The government has vowed to relocate 20, asylum-seekers to camps on the mainland by early The new conservative government, which came to power in Julyhas already passed a law stiffening asylum requirements for migrants, and has pledged to deploy additional border patrols.

Stefanis said the operations of NGO groups that assist migrants would be subject to new criteria. Is that European solidarity? I will no longer accept this. Topics Migration and development. Greece Refugees Europe news. Reuse this content. Most popular.Mon 2 Mar I t was, or so they believed, the start of their journey to the promised land, a place of safety they had longed for. Hours after the Turkish government announced that it would not stop refugees from attempting to reach Europe, a stream of people from the Middle East and Africa, seeking refuge from wars and economic hardship, left a bleak bus station in the Turkish town of Edirne and begun their journey to the border.

After leaving the buses they broke into smaller groups based on the countries they had left. Ethiopians stood in an orderly queue, as one of the crowd went to negotiate with taxi drivers. Algerians looked at their phones and argued loudly, while two Palestinian couples from Gaza stood by a concrete pilar and debated in hushed voices whether they could afford the taxi ride to the border 15km away. The Algerians decided to walk, resigning themselves to the fact there were no cars to take them further.

As if on cue, a drizzle of rain started falling, further testing men, women and children who had already endured unimaginable hardship. The men leading pointed at a small road and the group followed, crossing the highway and walking down a smaller road that cut through an industrial area of warehouses and workshops. A tall young man from the Comoros, in east Africa, asked the Algerians in French if they were now in Greece. The rain was pelting down now, and the small gravel road filled with puddles of water.

A few attempted to shield themselves with plastic bags over their heads. One of the Palestinian men wrapped his arm around his young female companion to shield her. Dogs in the vicinity began barking as the group moved passed them and the Algerians urged the stragglers to move faster. Close to the town of Pazarkule, the group crossed the two bridges across the river, which flickered under the pouring rain.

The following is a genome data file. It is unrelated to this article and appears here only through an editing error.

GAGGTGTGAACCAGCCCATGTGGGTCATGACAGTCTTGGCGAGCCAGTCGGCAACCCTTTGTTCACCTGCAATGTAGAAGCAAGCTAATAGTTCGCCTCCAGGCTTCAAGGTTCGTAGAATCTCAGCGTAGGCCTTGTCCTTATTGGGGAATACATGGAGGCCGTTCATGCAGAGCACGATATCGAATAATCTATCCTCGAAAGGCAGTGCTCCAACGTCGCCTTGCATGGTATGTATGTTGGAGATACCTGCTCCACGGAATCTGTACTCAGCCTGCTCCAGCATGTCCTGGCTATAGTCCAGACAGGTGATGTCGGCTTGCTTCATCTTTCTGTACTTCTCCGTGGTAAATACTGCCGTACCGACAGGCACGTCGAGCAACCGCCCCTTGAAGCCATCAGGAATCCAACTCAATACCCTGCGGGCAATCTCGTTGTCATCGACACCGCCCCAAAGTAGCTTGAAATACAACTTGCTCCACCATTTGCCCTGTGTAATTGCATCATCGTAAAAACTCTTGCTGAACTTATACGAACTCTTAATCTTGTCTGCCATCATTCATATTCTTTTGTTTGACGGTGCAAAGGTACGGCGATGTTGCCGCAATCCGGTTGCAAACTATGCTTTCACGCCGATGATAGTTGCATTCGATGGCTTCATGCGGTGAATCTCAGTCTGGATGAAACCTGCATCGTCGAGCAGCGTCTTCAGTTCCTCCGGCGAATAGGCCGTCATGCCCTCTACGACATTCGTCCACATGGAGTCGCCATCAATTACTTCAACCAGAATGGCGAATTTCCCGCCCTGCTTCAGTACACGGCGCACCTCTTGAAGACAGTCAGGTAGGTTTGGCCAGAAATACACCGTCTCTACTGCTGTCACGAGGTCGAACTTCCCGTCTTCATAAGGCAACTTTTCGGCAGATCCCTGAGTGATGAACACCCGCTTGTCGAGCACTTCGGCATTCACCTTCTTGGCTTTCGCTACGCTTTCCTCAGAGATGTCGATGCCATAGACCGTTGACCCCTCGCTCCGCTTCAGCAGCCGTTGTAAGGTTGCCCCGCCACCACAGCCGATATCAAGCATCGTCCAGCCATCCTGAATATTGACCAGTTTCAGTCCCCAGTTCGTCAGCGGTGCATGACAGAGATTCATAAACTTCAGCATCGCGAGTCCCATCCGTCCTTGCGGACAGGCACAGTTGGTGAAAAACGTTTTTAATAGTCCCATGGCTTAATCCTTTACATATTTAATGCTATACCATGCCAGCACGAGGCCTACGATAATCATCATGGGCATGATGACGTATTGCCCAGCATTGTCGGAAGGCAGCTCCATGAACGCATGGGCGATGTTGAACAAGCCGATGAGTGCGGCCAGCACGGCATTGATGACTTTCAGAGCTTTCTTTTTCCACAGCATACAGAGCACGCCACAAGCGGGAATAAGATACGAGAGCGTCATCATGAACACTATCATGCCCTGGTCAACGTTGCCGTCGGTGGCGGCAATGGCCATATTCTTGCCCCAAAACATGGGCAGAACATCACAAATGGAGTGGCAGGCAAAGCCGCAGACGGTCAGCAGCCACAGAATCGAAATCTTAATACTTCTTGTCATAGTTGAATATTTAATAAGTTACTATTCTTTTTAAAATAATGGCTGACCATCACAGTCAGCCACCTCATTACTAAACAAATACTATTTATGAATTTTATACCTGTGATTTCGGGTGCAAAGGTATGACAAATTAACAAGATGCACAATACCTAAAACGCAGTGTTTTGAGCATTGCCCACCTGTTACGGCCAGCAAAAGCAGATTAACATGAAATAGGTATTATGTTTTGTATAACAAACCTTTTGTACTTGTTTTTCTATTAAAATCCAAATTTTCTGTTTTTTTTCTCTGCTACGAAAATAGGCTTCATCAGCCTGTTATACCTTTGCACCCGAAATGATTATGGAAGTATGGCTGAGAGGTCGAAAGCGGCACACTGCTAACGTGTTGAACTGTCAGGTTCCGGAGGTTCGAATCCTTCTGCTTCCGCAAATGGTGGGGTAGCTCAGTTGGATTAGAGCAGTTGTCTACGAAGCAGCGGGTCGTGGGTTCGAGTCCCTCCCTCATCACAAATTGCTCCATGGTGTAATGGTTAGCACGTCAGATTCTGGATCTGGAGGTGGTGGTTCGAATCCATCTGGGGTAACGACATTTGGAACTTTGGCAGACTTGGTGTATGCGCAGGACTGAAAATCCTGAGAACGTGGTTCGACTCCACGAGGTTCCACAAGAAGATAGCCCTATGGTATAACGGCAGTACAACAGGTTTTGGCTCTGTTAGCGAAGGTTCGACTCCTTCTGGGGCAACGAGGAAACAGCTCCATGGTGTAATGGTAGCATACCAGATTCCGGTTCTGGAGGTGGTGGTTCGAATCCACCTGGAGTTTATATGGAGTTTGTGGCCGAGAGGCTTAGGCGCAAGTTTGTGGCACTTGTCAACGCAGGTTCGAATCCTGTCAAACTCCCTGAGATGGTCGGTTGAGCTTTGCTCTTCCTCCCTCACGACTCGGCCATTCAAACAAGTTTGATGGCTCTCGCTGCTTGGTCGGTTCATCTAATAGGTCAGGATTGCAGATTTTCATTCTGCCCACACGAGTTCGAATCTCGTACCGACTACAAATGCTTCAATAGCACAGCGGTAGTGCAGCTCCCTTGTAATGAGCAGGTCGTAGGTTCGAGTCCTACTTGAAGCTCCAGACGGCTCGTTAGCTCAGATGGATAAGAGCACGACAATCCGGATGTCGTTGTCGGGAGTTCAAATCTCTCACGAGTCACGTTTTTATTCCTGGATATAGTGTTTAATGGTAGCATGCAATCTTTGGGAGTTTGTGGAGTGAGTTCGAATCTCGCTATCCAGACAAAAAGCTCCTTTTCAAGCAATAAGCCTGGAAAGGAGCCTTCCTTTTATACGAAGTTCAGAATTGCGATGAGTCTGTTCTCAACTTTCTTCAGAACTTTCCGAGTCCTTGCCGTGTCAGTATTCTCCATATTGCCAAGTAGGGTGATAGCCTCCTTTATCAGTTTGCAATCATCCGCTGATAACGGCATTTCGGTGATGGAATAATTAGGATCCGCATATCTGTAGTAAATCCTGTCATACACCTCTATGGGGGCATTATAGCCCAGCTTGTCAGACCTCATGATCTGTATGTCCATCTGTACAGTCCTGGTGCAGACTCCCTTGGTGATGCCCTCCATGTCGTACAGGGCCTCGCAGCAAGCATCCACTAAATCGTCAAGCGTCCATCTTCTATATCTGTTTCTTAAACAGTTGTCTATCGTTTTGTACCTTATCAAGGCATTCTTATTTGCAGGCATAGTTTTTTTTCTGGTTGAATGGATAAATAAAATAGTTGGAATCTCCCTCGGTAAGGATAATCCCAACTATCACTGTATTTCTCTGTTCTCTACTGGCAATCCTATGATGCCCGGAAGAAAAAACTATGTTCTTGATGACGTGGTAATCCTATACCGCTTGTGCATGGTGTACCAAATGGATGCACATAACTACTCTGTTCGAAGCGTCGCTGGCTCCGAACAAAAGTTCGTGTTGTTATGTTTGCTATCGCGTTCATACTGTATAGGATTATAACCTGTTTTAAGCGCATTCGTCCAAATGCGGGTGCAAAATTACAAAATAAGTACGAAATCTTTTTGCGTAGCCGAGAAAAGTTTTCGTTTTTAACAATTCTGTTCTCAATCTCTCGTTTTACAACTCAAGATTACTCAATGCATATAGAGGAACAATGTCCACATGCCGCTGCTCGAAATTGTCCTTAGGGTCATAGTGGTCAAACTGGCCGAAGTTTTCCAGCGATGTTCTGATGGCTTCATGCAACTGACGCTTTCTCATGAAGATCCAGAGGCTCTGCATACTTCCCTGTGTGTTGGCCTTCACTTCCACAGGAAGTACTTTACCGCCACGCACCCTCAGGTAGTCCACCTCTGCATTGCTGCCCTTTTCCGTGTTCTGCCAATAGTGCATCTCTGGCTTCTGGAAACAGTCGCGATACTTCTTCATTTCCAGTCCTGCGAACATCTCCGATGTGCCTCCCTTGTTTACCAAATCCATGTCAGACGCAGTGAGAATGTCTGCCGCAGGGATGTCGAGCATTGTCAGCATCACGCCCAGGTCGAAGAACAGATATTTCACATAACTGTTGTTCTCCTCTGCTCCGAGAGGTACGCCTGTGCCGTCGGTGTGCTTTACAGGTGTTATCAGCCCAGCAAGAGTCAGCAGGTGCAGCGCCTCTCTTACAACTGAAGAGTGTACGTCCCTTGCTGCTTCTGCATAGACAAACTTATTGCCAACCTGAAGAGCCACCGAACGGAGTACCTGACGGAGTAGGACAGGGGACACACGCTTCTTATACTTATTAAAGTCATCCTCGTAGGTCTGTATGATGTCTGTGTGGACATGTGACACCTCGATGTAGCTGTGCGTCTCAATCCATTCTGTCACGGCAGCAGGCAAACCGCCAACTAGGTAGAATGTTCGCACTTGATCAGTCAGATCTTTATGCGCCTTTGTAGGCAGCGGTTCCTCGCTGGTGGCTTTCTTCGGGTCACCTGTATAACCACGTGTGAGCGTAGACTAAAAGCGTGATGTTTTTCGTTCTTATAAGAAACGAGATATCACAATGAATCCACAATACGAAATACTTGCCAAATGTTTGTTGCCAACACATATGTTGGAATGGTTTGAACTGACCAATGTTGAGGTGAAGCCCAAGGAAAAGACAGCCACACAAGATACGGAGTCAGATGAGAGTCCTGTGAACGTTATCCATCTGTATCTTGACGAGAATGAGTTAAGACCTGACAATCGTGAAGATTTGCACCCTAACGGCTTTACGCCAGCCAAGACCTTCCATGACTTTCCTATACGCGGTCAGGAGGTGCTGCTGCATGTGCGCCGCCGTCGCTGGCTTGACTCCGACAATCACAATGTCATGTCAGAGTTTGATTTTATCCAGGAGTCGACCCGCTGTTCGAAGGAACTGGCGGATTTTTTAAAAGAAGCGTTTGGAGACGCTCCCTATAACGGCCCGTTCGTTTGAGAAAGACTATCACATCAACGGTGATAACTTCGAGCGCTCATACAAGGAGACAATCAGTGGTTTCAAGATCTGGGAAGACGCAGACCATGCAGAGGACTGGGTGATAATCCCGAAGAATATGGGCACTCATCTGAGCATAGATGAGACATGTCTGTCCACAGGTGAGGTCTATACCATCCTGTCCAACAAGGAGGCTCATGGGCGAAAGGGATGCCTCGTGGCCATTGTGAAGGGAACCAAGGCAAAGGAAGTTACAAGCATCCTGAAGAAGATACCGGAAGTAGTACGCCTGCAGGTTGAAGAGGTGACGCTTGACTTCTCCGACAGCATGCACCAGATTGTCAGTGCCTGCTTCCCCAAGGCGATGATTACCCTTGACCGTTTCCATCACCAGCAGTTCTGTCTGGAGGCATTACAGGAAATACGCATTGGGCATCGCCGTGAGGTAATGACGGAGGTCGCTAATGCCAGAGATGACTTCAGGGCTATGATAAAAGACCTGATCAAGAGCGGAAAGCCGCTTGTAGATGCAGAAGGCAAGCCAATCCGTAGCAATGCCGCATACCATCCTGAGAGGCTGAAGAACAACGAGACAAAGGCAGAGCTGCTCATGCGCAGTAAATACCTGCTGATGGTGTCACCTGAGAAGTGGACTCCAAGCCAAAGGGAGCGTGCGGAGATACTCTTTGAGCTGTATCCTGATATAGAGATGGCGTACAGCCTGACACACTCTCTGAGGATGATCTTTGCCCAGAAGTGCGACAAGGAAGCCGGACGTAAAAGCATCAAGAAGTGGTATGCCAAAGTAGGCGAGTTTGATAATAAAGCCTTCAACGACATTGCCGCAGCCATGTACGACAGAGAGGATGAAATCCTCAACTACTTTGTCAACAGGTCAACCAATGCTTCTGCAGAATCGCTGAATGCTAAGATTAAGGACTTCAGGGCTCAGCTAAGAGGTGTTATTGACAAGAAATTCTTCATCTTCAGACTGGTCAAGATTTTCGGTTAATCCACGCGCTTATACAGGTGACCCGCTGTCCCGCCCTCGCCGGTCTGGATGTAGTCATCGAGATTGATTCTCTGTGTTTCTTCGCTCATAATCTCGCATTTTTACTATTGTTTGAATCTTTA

As the sodden wet caravan marched in silence, a small white van drove slowly pass them. From the back seat a man swore at the group and spat out racist slurs. The group smiled and asked for water. An Ethiopian man who was travelling with his wife despaired when he heard it was another half an hour to actually reach the border. He told the Guardian how he had fled Ethiopia and arrived in Turkey four months ago. After the bridge, the group left the narrow road and plodded through muddy fields until they came across yet another obstacle, this time in the form of a ditch.

Young men crossed first, attempting to help the elderly and the women. Just a few metres on and there was another, deeper ditch. A small grove of poplar trees on the banks of the river provided a welcome rest stop. Those who had maps checked them. Some sat exhausted in the mud while the Algerians who were leading shouted at anyone who used a mobile phone, urging them to switch it off lest border guards spotted the light.

Refugee Crisis: Greek border police fire tear gas at migrants

The group started walking again along the sandy banks of the river, this time more slowly and stopping every few minutes to listen. The lights of the Greek border post were now visible. Beyond it lay Europeand, with it, their notions of freedom.

Now crouching, the group formed lines, as the young Algerians explained they were planning to run through the fence, one line after the other. Some collected dry branches and twigs and held them over their heads in a bid to disguise themselves.

Slowly, they crawled towards the fence and disappeared, their fate uncertain. By the next morning, the trickle of refugees had turned into a crowd of many thousands, gathering at the official crossing in Pazarkule. Thousands huddled around smouldering pine wood fires, covering their faces from white smoke blowing from the Greek side and buoyed by a chilly wind.

They had torn down the the metal fence on the Turkish side of the border and stood facing a line of Greek police in riot gear.Sea Watch says a vessel capsized, three others with more than people in distress in the Mediterranean Sea.

Four remarkable journeys, from an award-winning Iranian photographer to two Senegalese activists in Spain. Refugees 08 Apr GMT.

news greece refugees

A national emergency blocking ports for refugees and migrants will expire on July 31, but deadline might be extended. Asylum seekers and migrants say progressive policies do not apply to them, as they face financial woes amid pandemic.

Rohingya 06 Apr GMT. The Rohingya were detained after they were found on a wooden boat off the northwestern resort island. Coronavirus pandemic 06 Apr GMT. Refugees have no legal status, worry about cost of COVID treatment and do not want to risk arrest. Migrants 04 Apr GMT.

'It's a powder keg ready to explode': In Greek village, tensions simmer between refugees and locals

Experts warn of dangers facing therefugees and migrants already subjected to 'unimaginable horrors' in Libya. UN officials say every resource must be mobilised to prevent a 'wildfire' of cases in fragile states and refugee camps. Refugees 02 Apr GMT. People at Ritsona found to have infection but show no symptoms, following first recorded case of refugee with virus. Podcast 30 Mar GMT. Experts warn the coronavirus will decimate refugee camps if the world does not act now.

Coronavirus pandemic 19 Mar GMT. From Bangladesh to Northern Syria, coronavirus brings added misery to refugees already struggling to survive around the world. Opinion 17 Mar GMT. The refugee crisis is exacerbated by poorly designed camps and settlements.